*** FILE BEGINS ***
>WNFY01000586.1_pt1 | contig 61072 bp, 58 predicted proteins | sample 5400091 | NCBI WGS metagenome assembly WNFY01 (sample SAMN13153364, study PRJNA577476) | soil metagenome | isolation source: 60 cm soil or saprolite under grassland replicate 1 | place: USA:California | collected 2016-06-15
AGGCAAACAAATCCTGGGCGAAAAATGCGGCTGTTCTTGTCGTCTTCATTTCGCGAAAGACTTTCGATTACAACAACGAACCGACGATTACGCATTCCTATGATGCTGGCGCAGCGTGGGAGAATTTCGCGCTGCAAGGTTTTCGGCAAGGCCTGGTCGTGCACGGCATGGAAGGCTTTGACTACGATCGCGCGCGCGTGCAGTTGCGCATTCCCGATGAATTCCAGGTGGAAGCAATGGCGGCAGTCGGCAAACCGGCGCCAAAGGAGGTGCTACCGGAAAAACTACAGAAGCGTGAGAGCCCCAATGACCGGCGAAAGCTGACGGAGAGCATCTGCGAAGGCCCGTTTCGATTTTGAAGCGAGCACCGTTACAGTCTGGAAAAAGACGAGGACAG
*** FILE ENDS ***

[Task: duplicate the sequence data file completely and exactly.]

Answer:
>WNFY01000586.1_pt1 | contig 61072 bp, 58 predicted proteins | sample 5400091 | NCBI WGS metagenome assembly WNFY01 (sample SAMN13153364, study PRJNA577476) | soil metagenome | isolation source: 60 cm soil or saprolite under grassland replicate 1 | place: USA:California | collected 2016-06-15
AGGCAAACAAATCCTGGGCGAAAAATGCGGCTGTTCTTGTCGTCTTCATTTCGCGAAAGACTTTCGATTACAACAACGAACCGACGATTACGCATTCCTATGATGCTGGCGCAGCGTGGGAGAATTTCGCGCTGCAAGGTTTTCGGCAAGGCCTGGTCGTGCACGGCATGGAAGGCTTTGACTACGATCGCGCGCGCGTGCAGTTGCGCATTCCCGATGAATTCCAGGTGGAAGCAATGGCGGCAGTCGGCAAACCGGCGCCAAAGGAGGTGCTACCGGAAAAACTACAGAAGCGTGAGAGCCCCAATGACCGGCGAAAGCTGACGGAGAGCATCTGCGAAGGCCCGTTTCGATTTTGAAGCGAGCACCGTTACAGTCTGGAAAAAGACGAGGACAG